Susan Morrison: Stage life was such a drag in the fag old days

File picture: Jari Hindstrom

File picture: Jari Hindstrom

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IT’S just over a decade now since the smoking ban came into force. That first weekend saw me walk on to the stage at The Stand Comedy Club in Glasgow and nearly take a panic attack.

This being the city that made Woodbines a fashion accessory, we usually had a table of four at the front puffing in unison. It was like performing in front of a particularly lively Icelandic volcano mischievously gearing up to ground the world’s airline fleet.

Now fags were banned and for the first time I could see not just see the back wall of the club, I could see the audience. That was a shocker.

It was a bizarre idea that people took it as their right to walk into any enclosed area and light up a noxious combination of carcinogenic gases and boaky stink to blow into other people’s faces. I hold my own hand up and plead guilty here.

There are young people today who have never walked into a bar where you could chew the air.

Even finding the bar was like walking through the blackout. You pretty much knew where it was, so you just kept walking in the hope that you’d bump into it. Some times you’d wander out of one bar by accident and find yourself in a completely different pub. It didn’t matter that you had lost your pals. The smoke was so thick you could basically talk to anyone under the impression that you knew them and they knew you.

Cinemas had an accidental light show of beams dancing through smoke – terribly pretty, but terribly deadly. At one point the cinemas I worked in had a policy of smokers sitting on the left-hand side of the auditorium.

Quite what that was supposed to achieve I have no idea, since one of the salient features of smoke is its uncanny ability to drift about.

The ice-cream sales girl in ABC Liverpool used to stand with her tray of King Cones at the side of Screen One nonchalantly puffing away on her Benson & Hedges, affectionately known as “Cleaners Fags”, since there was hardly a set of blue overalls that didn’t have the gold packet in the pocket.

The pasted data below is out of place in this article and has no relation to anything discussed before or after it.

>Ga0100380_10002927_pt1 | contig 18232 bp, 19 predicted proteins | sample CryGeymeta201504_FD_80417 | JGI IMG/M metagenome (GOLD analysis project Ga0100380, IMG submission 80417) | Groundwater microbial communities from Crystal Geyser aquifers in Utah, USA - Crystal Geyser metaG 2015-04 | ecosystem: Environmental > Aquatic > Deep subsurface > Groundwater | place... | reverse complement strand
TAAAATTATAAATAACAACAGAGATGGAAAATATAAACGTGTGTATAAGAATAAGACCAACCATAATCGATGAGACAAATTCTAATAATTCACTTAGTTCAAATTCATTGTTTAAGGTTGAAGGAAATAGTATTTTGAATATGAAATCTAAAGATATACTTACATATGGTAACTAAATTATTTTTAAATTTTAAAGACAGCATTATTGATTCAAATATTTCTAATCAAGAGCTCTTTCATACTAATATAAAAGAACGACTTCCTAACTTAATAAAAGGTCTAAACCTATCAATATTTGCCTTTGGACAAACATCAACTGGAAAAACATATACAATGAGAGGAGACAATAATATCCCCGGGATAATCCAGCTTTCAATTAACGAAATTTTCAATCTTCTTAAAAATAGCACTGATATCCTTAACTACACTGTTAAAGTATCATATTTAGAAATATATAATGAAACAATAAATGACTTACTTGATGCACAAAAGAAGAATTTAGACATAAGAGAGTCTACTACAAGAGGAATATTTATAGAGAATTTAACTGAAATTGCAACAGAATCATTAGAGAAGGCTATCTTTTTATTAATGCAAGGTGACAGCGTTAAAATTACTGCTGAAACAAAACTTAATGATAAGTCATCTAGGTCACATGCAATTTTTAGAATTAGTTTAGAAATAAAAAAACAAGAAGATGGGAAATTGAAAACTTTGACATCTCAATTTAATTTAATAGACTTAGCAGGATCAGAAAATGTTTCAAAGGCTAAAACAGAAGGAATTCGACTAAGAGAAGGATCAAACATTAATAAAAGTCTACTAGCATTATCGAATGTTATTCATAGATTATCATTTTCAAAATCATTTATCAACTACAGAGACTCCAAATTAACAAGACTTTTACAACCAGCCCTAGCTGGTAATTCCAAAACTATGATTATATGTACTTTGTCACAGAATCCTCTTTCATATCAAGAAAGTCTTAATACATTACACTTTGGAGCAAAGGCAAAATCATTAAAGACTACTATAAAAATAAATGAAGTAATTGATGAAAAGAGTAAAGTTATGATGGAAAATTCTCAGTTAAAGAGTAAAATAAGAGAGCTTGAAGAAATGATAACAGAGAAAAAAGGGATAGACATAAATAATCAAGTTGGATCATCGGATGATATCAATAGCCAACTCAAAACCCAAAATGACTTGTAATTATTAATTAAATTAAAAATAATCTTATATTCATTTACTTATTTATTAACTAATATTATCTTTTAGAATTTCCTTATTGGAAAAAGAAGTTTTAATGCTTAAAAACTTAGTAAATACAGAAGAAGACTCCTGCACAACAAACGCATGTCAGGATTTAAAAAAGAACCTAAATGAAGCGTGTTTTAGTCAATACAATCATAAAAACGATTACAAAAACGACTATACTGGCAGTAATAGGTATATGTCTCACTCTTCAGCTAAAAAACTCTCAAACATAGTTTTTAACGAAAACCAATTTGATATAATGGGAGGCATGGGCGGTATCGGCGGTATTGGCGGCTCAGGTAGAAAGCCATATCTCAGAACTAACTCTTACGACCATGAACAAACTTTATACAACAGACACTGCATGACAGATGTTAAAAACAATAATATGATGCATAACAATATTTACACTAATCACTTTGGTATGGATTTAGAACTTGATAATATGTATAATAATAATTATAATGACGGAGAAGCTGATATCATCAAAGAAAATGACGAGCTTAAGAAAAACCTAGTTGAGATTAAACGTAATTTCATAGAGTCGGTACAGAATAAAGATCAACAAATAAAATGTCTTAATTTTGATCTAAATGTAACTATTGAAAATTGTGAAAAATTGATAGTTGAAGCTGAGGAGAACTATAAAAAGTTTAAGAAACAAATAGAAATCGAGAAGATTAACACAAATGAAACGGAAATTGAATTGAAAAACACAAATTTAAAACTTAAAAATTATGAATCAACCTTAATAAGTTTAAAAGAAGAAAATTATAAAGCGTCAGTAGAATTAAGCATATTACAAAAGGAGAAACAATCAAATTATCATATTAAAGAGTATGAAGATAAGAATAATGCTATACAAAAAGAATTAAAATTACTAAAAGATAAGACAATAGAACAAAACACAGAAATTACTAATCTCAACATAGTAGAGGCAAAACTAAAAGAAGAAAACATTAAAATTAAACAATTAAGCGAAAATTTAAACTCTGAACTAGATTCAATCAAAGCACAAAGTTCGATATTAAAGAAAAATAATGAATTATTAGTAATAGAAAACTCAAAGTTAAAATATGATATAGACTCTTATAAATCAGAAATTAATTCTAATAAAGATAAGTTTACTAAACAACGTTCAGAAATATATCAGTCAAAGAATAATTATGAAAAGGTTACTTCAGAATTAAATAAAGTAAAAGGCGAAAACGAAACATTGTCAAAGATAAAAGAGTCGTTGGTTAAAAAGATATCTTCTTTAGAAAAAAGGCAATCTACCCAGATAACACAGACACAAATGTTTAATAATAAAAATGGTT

No-one complained. In fact, I once saw a punter spark up her fag for her when she forgot her lighter.

The times they are a-changin’... for the better

Things change, and attitudes change, and sometimes for the better. The other night The Maltese Falcon popped up on the telly. The Yorkshire Husband and me are suckers for a good old black and white film.

Everyone in the film smokes, all the time. Bogart, pictured, exists on booze and fags. Peter Lorre constantly gets ciggies out of a fancy little box – when he’s not being hit over the head and slapped about by everyone else in the cast, that is.

The magnificent Mr Lorre plays a strange little outsider to society. He is scented, his hair is curled and sly comments are made about him.

He is, it is hinted, gay and thus suspect and a bit weird.

Last week, Scotland discovered that the leader of the Scottish Labour Party, Kezia Dugdale, has a female partner. Did Scotland reel in shock and horror? Nope. Eyebrows from Duns to Thurso remained resolutely unraised. Times really have changed, and to the good.

Stupidity hits new heights

People puffed away, because it was their right. Which just goes to prove that just because you are allowed to do a thing, you shouldn’t always do the thing. Looking at you, Sara Albone, 28, from Brighton, who decided to take a stroll on Ben Nevis in trainers and shorts without telling anyone where she was going.

She was fortunate to be spotted by two massively helpful mountaineers (hint Sara, these guys are mountaineers. The clue is in the name. This is not a ramble in the Lake District. This is a mountain) who had kit and gear to save our hapless day-tripper, pictured.

Everyone has the right to be stupid, but not at the expense of others.

Some you win, some you booze

Similarly, everyone has the right to drink too much. And I know, sometimes, heck, you can just lose track of your consumed units and unexpectedly find yourself in a revolving room whilst you stare down the loo trying to work out how many words you can make out of the name Armitage Shanks. 43 is my record . . .

Here’s a clue, though, that might indicate that you may have overindulged on something like a holiday flight to Malta.

Should you lower that Campari and soda you’ve been delicately sipping from and realise that the aircraft is being stormed by the Maltese police, complete with dogs, riot gear and a bad attitude, and they are heading straight for you, it’s fairly safe to say, amigo, that you’ve probably not been as much in-flight fun as you thought you were.